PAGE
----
Are stoner Christmas movies becoming a thing? With A Very Harold & Kumar 3D Christmas and now The Night Before, all it’ll take is one more holiday stoner comedy for it to officially be a thing. It makes sense, considering how stressful the holidays can be. Regardless, The Night Before pretty much solidifies the stoner Christmas movie as a genre.
The Night Before marks the second collaboration between stars Joseph Gordon-Levitt, Seth Rogen and director Jonathan Levine, whose previous work, 50/50, was one of 2011’s best movies. Here, Gordon-Levitt, Rogen and Anthony Mackie play three friends who’ve gotten together every Christmas Eve to party it up, but adulthood has forced to trio to give up the tradition after one final romp through New York. Naturally, complications ensue, and with Rogen in the mix, drugs play no small part in those shenanigans.
Parts of The Night Before are really funny. Levine knows how to play to his actor’s comedic strengths, and on that front the film delivers. The funniest of the bunch is Michael Shannon, who flips his soft-spoken, creepy persona on its head as a hilarious pot dealer/fortune teller/mentor. Shannon hasn’t been this hilarious since reading that sorority letter for Funny or Die. Levine even wrings out some laughs courtesy of Seth Rogen, despite the fact that watching him high on screen feels like a parody of his real-life persona at this point.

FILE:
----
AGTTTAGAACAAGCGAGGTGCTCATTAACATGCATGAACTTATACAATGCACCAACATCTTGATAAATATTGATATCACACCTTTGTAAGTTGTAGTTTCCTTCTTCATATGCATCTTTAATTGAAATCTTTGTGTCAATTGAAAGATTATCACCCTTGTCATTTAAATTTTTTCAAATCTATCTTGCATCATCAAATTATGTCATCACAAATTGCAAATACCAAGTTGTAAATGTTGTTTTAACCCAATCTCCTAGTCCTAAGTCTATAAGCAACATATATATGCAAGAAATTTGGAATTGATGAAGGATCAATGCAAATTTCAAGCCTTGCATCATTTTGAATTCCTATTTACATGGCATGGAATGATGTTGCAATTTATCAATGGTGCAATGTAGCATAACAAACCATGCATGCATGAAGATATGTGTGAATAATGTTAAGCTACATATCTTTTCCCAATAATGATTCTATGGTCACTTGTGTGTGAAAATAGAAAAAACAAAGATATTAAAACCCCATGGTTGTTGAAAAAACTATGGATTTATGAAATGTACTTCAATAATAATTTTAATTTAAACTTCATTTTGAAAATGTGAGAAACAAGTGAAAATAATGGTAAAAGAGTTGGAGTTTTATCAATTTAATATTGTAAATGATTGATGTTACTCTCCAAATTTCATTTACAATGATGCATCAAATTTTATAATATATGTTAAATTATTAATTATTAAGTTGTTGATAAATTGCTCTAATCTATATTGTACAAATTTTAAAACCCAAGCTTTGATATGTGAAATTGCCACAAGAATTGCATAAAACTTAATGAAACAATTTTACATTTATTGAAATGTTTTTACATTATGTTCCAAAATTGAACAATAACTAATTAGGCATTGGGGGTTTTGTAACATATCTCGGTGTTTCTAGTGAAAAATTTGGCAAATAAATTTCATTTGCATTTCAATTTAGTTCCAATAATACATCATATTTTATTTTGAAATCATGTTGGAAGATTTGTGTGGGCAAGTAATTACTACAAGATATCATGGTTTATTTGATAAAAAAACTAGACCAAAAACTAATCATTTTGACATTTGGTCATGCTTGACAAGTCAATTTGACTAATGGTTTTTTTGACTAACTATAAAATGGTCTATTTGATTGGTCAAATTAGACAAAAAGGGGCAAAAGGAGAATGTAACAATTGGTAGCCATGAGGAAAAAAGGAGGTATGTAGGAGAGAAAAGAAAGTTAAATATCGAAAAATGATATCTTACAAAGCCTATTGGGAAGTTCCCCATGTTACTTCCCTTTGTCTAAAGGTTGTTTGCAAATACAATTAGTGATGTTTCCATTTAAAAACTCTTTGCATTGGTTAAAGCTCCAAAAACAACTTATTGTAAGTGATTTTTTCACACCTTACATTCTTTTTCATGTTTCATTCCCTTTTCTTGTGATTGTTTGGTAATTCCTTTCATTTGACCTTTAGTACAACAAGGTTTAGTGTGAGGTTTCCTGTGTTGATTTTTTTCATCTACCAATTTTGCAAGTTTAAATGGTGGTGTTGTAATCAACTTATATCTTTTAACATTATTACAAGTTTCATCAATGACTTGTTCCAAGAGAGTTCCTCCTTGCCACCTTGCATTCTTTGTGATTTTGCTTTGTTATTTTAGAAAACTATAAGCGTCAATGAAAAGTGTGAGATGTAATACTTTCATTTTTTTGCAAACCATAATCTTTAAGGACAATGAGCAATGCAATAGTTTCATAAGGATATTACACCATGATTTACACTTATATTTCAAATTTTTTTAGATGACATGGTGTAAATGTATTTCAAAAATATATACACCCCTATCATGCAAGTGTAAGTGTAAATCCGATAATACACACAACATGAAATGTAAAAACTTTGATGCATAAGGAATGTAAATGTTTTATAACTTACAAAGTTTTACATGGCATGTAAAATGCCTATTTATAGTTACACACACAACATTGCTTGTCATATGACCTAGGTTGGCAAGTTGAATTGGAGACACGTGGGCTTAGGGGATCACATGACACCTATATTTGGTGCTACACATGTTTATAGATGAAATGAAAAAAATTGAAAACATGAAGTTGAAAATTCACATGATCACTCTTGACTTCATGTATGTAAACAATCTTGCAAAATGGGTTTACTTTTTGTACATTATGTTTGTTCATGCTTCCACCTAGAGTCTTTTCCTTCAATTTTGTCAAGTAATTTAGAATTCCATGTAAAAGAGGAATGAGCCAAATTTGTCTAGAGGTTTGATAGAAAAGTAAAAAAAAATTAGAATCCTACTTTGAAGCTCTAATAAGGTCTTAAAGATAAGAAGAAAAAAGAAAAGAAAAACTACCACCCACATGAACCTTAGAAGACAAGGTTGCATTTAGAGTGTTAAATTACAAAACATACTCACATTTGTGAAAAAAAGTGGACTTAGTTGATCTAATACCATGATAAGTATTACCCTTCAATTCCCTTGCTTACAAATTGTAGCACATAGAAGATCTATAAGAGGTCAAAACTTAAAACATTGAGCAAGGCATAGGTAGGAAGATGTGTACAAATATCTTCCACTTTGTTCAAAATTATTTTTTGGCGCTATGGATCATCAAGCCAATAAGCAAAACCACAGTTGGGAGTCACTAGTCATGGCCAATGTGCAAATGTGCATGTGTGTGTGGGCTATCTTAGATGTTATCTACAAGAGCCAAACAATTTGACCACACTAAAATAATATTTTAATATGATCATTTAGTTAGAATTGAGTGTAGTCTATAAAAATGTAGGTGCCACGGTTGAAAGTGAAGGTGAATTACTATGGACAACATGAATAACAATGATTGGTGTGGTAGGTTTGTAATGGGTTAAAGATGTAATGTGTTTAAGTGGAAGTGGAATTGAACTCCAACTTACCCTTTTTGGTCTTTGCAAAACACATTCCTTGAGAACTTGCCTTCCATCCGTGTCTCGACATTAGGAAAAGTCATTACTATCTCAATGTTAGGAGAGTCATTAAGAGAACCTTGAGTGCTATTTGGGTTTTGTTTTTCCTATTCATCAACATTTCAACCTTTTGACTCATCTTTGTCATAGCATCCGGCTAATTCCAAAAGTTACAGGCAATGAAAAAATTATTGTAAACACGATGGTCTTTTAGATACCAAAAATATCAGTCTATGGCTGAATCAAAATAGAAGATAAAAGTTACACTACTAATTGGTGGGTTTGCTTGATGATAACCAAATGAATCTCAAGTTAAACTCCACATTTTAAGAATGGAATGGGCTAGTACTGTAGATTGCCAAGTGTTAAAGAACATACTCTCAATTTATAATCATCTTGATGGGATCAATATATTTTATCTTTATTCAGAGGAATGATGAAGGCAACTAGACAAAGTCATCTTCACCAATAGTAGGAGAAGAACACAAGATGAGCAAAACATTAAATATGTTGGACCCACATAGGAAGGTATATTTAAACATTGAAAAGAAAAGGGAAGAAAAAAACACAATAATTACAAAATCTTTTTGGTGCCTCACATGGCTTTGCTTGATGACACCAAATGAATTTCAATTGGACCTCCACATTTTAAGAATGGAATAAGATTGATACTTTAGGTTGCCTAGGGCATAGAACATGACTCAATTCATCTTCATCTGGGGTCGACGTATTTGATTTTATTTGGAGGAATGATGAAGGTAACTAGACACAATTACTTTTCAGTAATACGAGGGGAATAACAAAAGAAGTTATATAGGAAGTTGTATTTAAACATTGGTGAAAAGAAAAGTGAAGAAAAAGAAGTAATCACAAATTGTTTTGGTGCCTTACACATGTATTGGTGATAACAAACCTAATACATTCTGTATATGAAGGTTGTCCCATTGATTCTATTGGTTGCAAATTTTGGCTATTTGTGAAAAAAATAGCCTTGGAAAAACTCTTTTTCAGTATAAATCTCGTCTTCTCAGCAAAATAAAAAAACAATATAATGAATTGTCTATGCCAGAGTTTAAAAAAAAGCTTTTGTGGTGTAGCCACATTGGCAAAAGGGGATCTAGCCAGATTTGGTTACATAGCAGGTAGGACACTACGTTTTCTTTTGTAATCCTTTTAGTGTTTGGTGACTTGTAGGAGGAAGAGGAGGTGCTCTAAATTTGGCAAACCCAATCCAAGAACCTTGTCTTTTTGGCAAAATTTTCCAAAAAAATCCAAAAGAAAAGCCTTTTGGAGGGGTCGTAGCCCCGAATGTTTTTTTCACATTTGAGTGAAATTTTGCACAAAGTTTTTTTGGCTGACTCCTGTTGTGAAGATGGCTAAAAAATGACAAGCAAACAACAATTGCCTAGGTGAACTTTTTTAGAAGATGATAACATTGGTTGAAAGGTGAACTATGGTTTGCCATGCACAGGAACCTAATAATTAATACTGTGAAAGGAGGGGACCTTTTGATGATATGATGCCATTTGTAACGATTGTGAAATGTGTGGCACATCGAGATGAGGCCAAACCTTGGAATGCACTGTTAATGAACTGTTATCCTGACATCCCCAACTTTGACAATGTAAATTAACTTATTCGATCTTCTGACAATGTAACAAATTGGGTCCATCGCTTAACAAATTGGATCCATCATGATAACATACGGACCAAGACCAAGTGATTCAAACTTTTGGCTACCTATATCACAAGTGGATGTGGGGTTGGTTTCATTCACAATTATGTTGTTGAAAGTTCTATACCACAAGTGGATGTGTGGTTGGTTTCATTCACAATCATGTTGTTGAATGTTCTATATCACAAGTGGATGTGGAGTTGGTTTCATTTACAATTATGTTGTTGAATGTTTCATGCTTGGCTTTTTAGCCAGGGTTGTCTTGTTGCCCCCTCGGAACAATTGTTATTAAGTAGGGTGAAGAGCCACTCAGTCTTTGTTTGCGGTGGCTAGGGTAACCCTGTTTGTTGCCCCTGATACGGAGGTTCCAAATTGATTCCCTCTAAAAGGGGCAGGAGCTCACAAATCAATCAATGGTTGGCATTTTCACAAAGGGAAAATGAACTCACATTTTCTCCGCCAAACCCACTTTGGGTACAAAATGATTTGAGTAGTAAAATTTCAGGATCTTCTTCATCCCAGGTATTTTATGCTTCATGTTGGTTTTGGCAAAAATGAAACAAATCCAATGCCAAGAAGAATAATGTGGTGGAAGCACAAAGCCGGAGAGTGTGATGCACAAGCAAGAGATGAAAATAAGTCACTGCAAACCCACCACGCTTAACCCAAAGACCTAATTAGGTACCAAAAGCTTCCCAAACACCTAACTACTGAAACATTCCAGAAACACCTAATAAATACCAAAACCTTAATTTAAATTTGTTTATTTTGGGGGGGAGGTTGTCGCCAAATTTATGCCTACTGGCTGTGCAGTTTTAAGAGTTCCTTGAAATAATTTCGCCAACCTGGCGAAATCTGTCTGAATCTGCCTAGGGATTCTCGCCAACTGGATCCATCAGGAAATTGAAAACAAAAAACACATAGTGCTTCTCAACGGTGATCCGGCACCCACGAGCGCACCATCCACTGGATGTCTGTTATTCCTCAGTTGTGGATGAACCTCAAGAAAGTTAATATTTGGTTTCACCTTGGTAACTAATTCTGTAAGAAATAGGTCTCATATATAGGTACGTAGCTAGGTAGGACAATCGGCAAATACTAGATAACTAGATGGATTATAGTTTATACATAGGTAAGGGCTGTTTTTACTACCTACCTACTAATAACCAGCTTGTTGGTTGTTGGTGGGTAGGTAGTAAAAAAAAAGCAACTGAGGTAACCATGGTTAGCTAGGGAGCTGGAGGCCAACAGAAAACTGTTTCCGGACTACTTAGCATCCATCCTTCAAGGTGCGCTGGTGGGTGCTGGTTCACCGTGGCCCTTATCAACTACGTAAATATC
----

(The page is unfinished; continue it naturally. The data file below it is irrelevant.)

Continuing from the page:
Rogen has been high on screen so often, the line between stoned on-screen and stoned off-screen for him is non-existent. Even a sub-plot involving lewd texts from a mysterious “James” is all too predictable. Seriously, who could “James” be in a movie starring Seth Rogen?
What’s most disappointing about The Night Before is it’s complete aversion to all things heart-felt or plot related. Every time something that isn’t funny occurs – be it emotions or a simple plot point – the film seems to raise its hands and run away, yelling “Ew, gross! Icky!” It’s all glossed over with choppy editing, as if they’re a necessary evil to keep everything moving along. Maybe the filmmakers were on a tight schedule editing-wise and chose to focus more on the comedy, emotions and continuity errors be damned.
The Night Before may not be a dud on the level of Rogen’s The Interview, but with all of the talent involved, especially Jonathan Levine, it’s disappointing that the film is content to be nothing more than a silly, throwaway stoner comedy. Even A Very Harold & Kumar 3D Christmas aimed for something higher.
Get it? Higher? Because they’re both stoner flicks? Of course you do. And that’s why I love you.